On Dec. 7, 14 of Israel and Virginia’s most talented tattoo artists descended near the Virginia Beach Oceanfront to heal 29 victims and first responders of the mass shooting at Building 2. The three-year-old event series, Healing Ink, aims to repair survivors of terrorism and violence through the art of tattooing.
Healing Ink was founded in Israel by a group of international artists and has since brought peace to survivors around the world. “You can see how this work transcends differences,” says Founder and President of Healing Ink Craig Dershowitz. “The survivors of the Virginia Beach massacre carry the pain of that day written upon their bodies and their minds. These artists are going to help them write a new story of their own choosing.”
Dershowitz explains that prior to last weekend’s tattooing sessions at the VBPD’s Law Enforcement Training Academy and Virginia MOCA, each of the Virginia Beach victims were matched with one of the 14 visiting tattooists to discuss and design their pieces. The pairs worked anywhere from two to three weeks to finalize their selected tattoos and placements. All time and talents were donated to the victims by visiting artists.
The artists set up shop early Saturday morning to prepare for the arrival of recipients. Among the makeshift tattoo shop at the LETA were over a dozen outlines of soon-to-be inked drawings of turtles, shields and heavily shaded images. Other tattoos selected by survivors include dragonflies, an hour glass, flowers and quotes from those lost in the massacre.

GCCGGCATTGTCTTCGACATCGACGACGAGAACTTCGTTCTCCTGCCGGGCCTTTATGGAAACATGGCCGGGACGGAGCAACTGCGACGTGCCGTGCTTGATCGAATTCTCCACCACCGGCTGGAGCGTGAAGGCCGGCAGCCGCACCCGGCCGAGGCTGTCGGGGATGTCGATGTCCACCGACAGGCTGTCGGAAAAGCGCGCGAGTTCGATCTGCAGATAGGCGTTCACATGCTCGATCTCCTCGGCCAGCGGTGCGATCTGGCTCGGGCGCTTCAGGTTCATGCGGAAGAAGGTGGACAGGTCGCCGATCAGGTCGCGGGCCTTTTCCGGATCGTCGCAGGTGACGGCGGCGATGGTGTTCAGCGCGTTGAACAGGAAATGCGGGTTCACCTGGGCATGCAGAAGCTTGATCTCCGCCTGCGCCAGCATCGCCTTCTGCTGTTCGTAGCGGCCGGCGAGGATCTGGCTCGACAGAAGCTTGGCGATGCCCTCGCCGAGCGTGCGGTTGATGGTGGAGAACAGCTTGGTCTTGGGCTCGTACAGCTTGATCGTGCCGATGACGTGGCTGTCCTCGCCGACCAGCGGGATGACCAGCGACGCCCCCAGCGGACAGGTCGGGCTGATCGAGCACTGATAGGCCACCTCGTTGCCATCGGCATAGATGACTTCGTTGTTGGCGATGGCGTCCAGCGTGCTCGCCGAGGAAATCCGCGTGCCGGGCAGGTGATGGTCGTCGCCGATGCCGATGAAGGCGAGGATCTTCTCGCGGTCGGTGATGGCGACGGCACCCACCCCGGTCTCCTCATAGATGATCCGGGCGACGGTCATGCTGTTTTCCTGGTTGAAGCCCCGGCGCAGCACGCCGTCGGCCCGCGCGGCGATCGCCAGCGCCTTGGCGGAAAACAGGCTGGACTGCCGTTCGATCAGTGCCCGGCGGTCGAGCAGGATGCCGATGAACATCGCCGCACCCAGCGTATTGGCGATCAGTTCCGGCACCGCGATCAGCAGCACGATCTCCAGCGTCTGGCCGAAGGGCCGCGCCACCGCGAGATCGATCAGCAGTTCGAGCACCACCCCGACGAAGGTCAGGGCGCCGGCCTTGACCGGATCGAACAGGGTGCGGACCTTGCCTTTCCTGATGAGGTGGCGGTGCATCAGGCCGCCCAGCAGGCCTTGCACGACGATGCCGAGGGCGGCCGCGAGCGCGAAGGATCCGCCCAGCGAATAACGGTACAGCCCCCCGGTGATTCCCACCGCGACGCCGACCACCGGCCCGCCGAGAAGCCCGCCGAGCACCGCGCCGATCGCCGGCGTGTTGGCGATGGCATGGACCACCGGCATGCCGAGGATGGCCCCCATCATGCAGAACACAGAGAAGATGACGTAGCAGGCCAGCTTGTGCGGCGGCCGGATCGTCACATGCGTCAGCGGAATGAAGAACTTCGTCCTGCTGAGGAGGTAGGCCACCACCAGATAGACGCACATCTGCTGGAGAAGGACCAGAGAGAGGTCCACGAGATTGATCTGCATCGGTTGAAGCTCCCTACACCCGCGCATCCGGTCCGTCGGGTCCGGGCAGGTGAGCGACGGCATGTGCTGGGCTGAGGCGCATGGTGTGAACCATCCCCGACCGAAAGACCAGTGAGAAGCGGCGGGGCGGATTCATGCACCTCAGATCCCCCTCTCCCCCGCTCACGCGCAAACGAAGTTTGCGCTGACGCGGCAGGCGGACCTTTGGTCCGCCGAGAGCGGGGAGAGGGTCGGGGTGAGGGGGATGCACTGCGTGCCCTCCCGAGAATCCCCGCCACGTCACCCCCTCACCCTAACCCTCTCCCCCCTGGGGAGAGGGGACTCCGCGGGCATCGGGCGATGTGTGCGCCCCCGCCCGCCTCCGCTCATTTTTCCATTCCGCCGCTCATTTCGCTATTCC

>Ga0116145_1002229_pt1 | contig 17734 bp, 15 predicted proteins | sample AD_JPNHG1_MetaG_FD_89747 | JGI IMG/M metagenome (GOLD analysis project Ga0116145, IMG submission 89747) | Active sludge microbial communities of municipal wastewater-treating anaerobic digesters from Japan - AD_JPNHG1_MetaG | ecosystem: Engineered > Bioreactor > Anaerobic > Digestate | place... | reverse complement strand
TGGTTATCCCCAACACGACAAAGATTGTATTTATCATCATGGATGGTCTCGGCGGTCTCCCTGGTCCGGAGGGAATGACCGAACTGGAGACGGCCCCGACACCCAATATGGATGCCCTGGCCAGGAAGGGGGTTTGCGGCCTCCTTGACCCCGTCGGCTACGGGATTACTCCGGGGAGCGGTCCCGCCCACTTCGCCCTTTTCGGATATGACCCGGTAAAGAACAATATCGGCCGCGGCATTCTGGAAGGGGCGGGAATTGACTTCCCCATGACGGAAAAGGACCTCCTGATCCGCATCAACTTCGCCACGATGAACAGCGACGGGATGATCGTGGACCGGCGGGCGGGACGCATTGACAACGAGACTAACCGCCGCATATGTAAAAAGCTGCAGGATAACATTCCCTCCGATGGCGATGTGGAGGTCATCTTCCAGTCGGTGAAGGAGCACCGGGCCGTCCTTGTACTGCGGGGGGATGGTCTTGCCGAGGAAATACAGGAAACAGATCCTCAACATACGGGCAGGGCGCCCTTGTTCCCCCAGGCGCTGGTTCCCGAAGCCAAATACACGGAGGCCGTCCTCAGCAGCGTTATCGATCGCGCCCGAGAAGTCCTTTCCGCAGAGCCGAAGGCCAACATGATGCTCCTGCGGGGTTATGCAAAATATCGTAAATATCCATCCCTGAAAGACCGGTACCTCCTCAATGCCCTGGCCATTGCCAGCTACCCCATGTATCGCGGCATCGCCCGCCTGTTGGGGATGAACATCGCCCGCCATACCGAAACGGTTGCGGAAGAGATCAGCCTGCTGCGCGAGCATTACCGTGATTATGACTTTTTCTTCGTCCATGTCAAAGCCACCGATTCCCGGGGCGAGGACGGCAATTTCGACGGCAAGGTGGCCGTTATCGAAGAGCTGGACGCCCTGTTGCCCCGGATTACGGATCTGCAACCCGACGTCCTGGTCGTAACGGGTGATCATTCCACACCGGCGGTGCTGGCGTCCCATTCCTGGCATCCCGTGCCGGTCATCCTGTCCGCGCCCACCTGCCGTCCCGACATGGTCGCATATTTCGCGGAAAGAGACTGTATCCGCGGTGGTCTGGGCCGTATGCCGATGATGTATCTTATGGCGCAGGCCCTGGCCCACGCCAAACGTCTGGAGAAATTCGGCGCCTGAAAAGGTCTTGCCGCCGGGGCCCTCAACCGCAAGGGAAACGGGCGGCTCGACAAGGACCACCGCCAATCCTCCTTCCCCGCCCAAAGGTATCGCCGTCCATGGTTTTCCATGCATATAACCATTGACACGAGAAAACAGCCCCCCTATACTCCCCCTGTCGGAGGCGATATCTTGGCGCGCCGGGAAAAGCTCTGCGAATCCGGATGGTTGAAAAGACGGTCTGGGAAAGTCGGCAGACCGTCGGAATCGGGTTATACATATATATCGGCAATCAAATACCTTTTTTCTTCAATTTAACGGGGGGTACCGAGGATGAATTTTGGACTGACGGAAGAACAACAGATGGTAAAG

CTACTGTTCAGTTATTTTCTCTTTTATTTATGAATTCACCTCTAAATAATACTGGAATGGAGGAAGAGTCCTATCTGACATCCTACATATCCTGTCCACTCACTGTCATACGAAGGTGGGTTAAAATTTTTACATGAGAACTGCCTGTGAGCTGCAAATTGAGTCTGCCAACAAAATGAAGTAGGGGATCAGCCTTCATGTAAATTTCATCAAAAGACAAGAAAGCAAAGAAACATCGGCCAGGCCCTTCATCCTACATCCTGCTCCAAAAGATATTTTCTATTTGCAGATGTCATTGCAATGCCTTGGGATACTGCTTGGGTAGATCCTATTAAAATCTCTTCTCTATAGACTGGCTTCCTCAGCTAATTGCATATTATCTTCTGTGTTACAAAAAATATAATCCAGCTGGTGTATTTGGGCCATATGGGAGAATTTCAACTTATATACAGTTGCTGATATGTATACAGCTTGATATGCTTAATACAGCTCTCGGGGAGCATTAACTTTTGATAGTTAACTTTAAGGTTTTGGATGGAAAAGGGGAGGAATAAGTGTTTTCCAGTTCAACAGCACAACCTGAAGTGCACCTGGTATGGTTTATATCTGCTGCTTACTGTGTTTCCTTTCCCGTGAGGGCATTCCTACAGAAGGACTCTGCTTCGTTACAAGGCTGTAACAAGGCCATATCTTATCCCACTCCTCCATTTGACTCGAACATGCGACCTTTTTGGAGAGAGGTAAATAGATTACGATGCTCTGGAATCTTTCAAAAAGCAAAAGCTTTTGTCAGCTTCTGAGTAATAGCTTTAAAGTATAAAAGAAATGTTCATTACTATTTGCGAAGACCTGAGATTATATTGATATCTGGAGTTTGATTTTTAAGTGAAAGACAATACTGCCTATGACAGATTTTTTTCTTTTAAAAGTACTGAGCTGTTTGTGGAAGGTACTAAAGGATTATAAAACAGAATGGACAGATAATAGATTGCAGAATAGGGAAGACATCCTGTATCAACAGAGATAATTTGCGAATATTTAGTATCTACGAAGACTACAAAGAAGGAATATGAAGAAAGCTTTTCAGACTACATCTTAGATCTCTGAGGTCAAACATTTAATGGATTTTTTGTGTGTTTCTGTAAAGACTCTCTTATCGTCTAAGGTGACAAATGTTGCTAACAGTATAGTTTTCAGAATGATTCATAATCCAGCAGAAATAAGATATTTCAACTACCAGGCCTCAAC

Not all survivors received tattoos to cover scars, however. Some utilized the art’s healing power to bring peace to their emotional scars, battles with acute PTSD and other mental traumas. Survivors shared the following scenes from May’s senseless attack:
“I heard a loud noise from my office that sounded like something large falling over,” remembers Melanie Coffey. “I went to investigate and as I walked around the corner, I was shot in the face with a .45 caliber handgun. I’ve had four surgeries to restore my face and jaw so far with another two planned.”
“I completed 11 death certificate notices that night,” says responder Jim Thornton. “Afterward, I led the chaplains in the city-wide counseling services. May 31 was the worst day I have ever experienced.”
“I heard the gunshots that killed my co-worker. I knew eight of the 12 victims. I locked myself in an office, but the shooter looked right at me through the glass wall. Then he moved on. When the officers rescued me, I had to go down the stairwell and stepped over one of my dead colleagues,” recalls Tammy Corey.